(Jamaica Observer) A prosecution witness on Thursday gave damning evidence that former Junior Energy Minister Kern Spencer tried to retrieve several copies of multimillion-dollar transactions he conducted after being tipped off about his pending arrest for fraud.
Sacha Neil-Elliott, a customer service representative who had handled Spencer’s transactions at the Jamaica National Building Society’s (JNBS’) Santa Cruz branch, St Elizabeth, made the revelation during sworn evidence in the Corporate Area Resident Magistrate’s Court.
Under examination from Director of Public Prosecu-tions Paula Llewellyn, Neil-Elliot told the court that Spencer, during a phone call in November 2007, informed her that an associate at the Financial Investigations Department (FID) told him he was being investigated for fraud and that he had seen a report of all the transactions he had done at the bank and notes accompanying them.
However, she testified that Spencer asked her for copies of the transactions before he made the disclosure to her.
She said prior to the phone call, Spencer and his co-accused, Colleen Wright, conducted multimillion-dollar transactions at the institution that included the opening of two fixed deposit accounts in Spencer’s name, in which J$3.2 million and J$3 million in cash were deposited in both accounts, five days apart, in July 2007. She said the transactions also included a wire transfer of approximately US$64,500 (J$4.4m) to a Land Rover dealership in Florida.
Neil-Elliot also testified that when the accounts were being opened, Spencer had informed her that the funds were accessed from a National Commercial Bank loan and from proceeds from his birthday party.
Neil-Elliot also testified that during the telephone conversation with Spencer, he informed her that the FID officer had also told him about the information regarding the source of the funds, but he told her that he could not recall affixing his signature to any source of funds form as he would have told her that he had sourced the money from his mother’s business in Black River.
Neil-Elliott said the former junior minister then enquired about who prepared the reports at JNBS. She told him it was not her, and that the bank did not report to FID.
“It’s a good thing yuh seh that ‘cause if mi did know,” she recalled him saying.
“As a matter a fact, mi wan si all a di documents dem weh mi sign,” Neil-Elliot said Spencer then told her in an angry voice, which she said scared her and sent her scampering in her manager’s office.
The prosecution witness, who started her evidence-in-chief on Wednesday, had outlined a series of transactions she said she conducted for Spencer and Wright, her former schoolmate and Spencer’s personal assistant.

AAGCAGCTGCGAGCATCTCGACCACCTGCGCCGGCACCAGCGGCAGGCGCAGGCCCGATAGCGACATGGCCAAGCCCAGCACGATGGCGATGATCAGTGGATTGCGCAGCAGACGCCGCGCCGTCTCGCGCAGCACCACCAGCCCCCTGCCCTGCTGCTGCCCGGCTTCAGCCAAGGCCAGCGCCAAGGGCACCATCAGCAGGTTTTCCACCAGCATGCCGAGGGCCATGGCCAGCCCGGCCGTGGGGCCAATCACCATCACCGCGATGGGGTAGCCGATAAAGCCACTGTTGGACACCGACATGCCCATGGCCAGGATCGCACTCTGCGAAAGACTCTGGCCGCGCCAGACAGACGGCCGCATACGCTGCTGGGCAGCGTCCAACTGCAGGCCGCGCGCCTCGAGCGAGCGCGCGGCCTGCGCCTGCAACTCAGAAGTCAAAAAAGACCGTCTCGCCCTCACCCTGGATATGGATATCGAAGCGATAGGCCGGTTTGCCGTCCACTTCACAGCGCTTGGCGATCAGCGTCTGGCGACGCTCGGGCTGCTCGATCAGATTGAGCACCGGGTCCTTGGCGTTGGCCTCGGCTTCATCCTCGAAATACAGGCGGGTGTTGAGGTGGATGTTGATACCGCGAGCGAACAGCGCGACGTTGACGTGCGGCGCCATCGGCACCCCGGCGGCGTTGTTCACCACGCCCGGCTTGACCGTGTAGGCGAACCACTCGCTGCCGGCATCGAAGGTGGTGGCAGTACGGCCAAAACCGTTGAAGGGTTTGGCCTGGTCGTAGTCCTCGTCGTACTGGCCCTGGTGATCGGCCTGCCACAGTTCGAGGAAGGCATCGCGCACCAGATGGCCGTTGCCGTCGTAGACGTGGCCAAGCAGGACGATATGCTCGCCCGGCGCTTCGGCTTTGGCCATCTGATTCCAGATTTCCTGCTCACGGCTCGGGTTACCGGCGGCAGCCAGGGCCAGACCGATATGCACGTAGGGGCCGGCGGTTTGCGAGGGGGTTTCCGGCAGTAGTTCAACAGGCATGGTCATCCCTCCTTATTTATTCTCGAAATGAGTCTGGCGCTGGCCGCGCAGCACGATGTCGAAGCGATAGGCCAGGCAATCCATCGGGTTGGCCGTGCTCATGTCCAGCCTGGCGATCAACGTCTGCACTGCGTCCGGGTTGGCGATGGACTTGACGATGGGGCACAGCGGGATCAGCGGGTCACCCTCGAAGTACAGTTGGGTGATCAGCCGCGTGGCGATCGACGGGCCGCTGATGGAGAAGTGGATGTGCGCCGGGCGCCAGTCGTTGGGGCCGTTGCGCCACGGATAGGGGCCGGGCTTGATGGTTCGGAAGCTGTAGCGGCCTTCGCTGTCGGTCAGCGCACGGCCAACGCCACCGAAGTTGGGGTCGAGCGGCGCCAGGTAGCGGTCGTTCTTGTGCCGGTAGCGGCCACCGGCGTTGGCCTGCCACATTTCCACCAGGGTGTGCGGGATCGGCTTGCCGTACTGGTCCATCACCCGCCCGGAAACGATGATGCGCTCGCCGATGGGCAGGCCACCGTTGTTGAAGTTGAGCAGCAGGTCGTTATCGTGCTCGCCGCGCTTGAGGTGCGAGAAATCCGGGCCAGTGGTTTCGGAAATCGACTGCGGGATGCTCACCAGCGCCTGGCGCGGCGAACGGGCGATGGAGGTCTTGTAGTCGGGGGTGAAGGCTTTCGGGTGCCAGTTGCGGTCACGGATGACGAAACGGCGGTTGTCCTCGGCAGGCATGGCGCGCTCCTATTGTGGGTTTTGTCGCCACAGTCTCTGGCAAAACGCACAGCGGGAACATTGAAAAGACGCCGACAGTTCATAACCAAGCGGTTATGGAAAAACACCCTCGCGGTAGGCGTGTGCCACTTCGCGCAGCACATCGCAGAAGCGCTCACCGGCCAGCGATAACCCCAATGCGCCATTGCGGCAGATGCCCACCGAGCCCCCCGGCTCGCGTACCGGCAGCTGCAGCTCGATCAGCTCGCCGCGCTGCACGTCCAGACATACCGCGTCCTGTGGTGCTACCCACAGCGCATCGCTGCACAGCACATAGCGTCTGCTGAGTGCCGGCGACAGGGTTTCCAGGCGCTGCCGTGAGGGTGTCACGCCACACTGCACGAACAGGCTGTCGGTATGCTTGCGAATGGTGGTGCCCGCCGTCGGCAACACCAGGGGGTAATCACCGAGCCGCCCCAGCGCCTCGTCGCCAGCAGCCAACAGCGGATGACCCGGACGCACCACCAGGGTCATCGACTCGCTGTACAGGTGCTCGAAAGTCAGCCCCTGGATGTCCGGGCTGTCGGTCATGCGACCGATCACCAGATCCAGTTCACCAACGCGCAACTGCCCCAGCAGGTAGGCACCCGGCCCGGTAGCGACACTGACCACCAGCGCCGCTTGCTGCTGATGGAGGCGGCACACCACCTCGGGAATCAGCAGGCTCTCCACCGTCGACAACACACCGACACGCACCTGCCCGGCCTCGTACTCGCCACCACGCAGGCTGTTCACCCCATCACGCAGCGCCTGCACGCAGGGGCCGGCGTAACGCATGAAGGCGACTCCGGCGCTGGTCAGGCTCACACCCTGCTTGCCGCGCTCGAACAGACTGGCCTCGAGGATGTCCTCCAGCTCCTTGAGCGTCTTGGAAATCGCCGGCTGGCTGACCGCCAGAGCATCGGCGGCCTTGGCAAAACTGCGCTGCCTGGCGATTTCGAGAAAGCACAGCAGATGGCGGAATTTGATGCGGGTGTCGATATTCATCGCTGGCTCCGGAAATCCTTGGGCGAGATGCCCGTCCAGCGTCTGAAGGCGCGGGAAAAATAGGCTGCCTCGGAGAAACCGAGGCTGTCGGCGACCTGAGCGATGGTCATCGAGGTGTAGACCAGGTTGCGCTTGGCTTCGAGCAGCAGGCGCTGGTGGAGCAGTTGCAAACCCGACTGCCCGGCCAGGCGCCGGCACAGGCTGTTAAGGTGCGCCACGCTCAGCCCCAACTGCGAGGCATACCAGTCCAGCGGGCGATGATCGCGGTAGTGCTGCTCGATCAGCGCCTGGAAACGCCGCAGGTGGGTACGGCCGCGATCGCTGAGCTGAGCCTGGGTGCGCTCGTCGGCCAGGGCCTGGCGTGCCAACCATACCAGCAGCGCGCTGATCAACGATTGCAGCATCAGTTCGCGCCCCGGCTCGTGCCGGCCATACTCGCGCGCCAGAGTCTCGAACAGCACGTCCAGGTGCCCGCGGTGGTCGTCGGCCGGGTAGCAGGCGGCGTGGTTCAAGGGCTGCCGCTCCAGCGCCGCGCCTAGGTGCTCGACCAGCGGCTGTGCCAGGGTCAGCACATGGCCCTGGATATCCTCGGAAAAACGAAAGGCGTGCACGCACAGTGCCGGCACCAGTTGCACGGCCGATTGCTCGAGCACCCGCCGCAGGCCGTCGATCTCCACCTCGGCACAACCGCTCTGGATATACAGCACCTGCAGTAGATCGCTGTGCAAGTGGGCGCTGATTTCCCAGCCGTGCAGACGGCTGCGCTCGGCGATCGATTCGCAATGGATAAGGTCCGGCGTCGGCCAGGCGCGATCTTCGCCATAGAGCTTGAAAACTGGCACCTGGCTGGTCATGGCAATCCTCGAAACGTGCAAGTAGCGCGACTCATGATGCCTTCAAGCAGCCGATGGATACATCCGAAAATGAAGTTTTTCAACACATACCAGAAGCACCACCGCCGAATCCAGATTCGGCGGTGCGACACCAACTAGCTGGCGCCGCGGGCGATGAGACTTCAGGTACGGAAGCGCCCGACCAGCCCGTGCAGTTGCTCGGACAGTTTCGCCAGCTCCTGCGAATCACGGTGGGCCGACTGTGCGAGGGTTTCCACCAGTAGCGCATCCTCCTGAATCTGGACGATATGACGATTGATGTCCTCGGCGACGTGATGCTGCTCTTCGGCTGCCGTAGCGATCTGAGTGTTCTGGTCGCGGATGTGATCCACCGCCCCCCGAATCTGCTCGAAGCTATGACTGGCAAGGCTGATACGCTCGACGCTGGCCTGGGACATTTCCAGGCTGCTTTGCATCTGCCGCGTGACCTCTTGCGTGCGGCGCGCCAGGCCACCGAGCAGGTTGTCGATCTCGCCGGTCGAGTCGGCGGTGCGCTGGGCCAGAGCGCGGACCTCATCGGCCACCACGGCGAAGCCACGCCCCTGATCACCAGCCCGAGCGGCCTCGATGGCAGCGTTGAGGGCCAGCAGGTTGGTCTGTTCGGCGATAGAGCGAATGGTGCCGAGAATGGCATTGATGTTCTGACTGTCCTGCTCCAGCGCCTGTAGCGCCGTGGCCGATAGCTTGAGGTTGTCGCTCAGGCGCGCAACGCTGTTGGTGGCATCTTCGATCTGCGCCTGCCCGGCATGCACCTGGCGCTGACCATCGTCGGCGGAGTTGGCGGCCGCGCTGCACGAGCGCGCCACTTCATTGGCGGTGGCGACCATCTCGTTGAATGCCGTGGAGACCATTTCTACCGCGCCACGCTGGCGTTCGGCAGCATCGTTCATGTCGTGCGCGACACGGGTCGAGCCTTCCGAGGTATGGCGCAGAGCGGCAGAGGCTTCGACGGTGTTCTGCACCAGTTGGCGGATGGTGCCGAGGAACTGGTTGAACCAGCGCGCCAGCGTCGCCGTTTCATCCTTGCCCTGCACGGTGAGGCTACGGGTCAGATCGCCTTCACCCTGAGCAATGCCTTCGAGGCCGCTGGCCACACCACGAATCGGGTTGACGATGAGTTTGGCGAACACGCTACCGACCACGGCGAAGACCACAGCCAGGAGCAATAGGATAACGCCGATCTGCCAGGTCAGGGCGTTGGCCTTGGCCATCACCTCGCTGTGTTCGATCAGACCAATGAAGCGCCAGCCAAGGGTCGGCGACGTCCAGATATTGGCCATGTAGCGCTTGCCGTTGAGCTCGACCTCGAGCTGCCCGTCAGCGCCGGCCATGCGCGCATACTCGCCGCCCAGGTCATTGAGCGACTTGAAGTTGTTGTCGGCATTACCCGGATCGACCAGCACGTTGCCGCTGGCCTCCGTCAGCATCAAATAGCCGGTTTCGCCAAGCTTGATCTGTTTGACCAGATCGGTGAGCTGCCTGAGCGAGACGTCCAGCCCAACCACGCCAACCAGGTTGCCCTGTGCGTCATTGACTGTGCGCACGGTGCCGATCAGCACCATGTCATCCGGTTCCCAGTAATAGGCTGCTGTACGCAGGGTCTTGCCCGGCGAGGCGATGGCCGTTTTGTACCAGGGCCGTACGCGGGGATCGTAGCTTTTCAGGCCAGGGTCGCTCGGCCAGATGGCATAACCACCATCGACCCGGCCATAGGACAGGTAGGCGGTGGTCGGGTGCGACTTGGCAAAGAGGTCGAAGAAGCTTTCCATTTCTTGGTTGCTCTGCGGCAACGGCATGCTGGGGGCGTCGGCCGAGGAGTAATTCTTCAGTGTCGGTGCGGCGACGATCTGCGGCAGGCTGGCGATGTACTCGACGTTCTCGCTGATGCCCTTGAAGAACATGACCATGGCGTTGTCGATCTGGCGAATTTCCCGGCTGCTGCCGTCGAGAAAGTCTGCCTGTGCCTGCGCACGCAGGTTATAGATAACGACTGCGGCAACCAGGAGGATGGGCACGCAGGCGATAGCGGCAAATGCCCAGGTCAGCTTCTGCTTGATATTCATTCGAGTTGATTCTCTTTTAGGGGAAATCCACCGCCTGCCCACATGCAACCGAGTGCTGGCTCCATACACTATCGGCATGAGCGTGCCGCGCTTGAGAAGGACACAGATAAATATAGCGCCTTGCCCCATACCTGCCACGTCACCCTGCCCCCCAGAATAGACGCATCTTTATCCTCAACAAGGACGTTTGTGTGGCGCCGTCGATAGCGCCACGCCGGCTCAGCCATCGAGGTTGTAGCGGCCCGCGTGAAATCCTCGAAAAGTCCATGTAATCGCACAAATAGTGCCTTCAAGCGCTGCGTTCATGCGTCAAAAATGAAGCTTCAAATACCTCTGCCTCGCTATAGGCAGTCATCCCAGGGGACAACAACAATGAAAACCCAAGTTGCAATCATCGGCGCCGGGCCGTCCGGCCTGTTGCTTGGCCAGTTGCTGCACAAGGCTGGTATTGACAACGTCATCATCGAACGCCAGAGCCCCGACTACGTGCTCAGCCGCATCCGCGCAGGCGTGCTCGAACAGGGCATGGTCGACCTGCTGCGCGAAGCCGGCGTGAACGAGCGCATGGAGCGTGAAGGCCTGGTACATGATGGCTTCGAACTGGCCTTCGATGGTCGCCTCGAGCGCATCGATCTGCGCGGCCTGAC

She testified that both accused visited the bank on July 30 and opened a fixed deposit account in Spencer’s name with J$700,000 cash, which he indicated was from an NCB loan. She said Wright later returned with J$2.325 million, which she deposited in the account, and five days later they returned with cash amounting to $3 million and opened a second fixed deposit account.
Spencer, she said, told her the purpose of the accounts was to secure a loan. She said on that day he also took out two loans for J$2.25 million each against the fixed deposit accounts.
Neil-Elliot further testified that Spencer returned to the bank on July 31 with his mother, Peggy Spencer-Ewen, to add her name to the two fixed deposit accounts and that Wright also requested that Spencer-Ewen’s name be added to a savings account she had at the bank.
The witness also testified that both accused returned to the bank on September 14 and that Spencer requested that she close both fixed deposit accounts, and used the funds to repay both loans that were secured against them.
She said after the transaction, J$1.6 million in total remained. A voucher was prepared in the amount and was given to Spencer, who handed it over to Wright.
The witness said Wright, who also had a fixed deposit account in her name with a little over J$4 million, also requested that the account be closed and the funds be used to settle a loan that she had for a little over J$3 million.
Neil-Elliot further testified that Wright then used the remaining J$990,000, along with the J$1.6 million, to purchase a US draft payable to Olint Corporation.
According to Neil-Elliot, she did not see or hear from the accused for the rest of 2007, until April 2008 when Spencer contacted her from an unknown number and told her that he still wanted copies of the transactions as he could not understand the information on the source of funds, which he claimed the FID had.
The witness’ damning testimony was unchallenged by defence attorneys KD Knight and Debra Martin, who both conducted very brief cross-examinations.
Spencer and Wright are on trial for their role in the distribution of millions of free energy-saving light bulbs, a process that ended up costing taxpayers millions of dollars. The bulbs were donated by the Cuban government.